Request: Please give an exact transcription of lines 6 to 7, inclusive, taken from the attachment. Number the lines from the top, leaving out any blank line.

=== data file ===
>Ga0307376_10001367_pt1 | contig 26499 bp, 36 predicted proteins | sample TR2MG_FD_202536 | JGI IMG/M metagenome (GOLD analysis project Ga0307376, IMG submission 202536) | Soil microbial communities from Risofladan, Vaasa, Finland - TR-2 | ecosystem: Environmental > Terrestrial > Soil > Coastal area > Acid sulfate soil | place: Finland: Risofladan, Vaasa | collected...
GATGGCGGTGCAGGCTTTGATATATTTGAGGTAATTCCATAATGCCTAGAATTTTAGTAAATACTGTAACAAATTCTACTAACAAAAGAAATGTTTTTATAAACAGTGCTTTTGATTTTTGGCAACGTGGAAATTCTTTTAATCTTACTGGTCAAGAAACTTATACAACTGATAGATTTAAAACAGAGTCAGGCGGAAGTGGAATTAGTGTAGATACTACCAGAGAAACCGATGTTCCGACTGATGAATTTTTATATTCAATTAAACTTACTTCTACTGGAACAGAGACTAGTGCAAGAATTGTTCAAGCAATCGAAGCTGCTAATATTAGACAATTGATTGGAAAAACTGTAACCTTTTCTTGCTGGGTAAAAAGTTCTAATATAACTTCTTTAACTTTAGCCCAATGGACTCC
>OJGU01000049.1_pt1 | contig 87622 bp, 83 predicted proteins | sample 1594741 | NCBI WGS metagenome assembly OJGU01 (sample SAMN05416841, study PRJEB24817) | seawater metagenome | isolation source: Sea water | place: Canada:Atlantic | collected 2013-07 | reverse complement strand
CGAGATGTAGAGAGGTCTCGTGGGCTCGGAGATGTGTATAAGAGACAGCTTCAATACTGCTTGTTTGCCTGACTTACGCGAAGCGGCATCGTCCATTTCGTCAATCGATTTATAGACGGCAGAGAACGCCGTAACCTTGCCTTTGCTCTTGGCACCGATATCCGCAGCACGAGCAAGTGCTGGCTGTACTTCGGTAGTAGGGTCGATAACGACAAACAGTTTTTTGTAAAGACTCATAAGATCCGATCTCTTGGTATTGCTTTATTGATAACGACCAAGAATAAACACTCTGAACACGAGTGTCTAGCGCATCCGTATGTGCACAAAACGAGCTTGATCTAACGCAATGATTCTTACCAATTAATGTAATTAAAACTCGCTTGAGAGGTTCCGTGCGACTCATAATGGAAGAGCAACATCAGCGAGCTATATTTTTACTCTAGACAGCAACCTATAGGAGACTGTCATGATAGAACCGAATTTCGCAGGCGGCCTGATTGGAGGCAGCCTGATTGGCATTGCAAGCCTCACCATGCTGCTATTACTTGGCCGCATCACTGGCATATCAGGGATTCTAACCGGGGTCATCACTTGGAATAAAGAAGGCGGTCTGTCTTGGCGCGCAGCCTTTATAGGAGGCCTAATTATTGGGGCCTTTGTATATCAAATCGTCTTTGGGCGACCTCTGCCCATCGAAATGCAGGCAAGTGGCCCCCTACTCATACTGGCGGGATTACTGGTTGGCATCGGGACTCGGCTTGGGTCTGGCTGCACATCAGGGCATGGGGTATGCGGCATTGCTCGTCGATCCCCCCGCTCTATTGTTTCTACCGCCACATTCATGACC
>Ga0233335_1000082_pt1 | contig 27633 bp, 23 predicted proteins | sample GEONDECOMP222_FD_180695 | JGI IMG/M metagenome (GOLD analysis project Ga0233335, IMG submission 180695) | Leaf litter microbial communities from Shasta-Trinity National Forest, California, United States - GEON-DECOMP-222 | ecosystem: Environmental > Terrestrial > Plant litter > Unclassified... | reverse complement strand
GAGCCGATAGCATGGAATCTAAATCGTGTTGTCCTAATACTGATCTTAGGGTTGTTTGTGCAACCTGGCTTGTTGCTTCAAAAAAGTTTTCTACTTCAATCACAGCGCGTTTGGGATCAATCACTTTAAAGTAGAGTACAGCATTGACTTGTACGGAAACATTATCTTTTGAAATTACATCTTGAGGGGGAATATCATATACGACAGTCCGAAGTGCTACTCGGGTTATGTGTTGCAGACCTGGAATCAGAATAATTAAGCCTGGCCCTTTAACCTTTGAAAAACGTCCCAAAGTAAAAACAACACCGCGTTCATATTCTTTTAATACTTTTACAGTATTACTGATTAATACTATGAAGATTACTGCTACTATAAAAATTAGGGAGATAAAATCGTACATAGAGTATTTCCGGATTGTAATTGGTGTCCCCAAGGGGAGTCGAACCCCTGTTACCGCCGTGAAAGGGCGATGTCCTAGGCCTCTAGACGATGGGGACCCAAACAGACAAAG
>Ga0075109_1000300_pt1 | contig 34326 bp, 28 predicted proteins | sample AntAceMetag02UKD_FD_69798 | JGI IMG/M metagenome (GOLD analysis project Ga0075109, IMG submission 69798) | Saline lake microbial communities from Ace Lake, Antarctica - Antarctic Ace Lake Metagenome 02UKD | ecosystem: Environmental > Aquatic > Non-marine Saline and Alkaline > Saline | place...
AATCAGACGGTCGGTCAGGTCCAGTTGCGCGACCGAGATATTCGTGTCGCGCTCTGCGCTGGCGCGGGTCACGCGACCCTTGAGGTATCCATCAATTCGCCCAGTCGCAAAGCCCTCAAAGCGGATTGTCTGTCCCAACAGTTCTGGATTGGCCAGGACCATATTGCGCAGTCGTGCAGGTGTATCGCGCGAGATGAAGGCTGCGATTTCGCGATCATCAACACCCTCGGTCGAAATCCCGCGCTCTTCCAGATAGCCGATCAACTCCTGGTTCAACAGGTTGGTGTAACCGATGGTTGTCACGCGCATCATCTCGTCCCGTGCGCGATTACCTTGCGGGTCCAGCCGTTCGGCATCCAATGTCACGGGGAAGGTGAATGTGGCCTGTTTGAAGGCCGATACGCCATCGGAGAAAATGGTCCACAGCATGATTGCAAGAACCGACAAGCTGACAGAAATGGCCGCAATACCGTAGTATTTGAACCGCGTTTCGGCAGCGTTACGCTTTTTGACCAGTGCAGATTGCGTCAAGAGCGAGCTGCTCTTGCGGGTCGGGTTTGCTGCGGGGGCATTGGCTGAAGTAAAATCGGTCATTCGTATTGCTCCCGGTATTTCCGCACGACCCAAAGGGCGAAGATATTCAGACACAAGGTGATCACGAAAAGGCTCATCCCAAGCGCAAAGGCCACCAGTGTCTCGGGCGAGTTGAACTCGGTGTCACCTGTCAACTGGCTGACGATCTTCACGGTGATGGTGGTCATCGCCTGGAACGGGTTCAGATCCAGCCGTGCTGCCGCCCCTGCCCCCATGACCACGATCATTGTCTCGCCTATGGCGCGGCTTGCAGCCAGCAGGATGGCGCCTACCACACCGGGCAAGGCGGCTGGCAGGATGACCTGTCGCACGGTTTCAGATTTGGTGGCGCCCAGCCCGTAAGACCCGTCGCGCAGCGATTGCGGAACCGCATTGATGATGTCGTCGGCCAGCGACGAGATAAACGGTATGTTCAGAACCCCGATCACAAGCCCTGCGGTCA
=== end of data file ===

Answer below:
GAGCCGATAGCATGGAATCTAAATCGTGTTGTCCTAATACTGATCTTAGGGTTGTTTGTGCAACCTGGCTTGTTGCTTCAAAAAAGTTTTCTACTTCAATCACAGCGCGTTTGGGATCAATCACTTTAAAGTAGAGTACAGCATTGACTTGTACGGAAACATTATCTTTTGAAATTACATCTTGAGGGGGAATATCATATACGACAGTCCGAAGTGCTACTCGGGTTATGTGTTGCAGACCTGGAATCAGAATAATTAAGCCTGGCCCTTTAACCTTTGAAAAACGTCCCAAAGTAAAAACAACACCGCGTTCATATTCTTTTAATACTTTTACAGTATTACTGATTAATACTATGAAGATTACTGCTACTATAAAAATTAGGGAGATAAAATCGTACATAGAGTATTTCCGGATTGTAATTGGTGTCCCCAAGGGGAGTCGAACCCCTGTTACCGCCGTGAAAGGGCGATGTCCTAGGCCTCTAGACGATGGGGACCCAAACAGACAAAG
>Ga0075109_1000300_pt1 | contig 34326 bp, 28 predicted proteins | sample AntAceMetag02UKD_FD_69798 | JGI IMG/M metagenome (GOLD analysis project Ga0075109, IMG submission 69798) | Saline lake microbial communities from Ace Lake, Antarctica - Antarctic Ace Lake Metagenome 02UKD | ecosystem: Environmental > Aquatic > Non-marine Saline and Alkaline > Saline | place...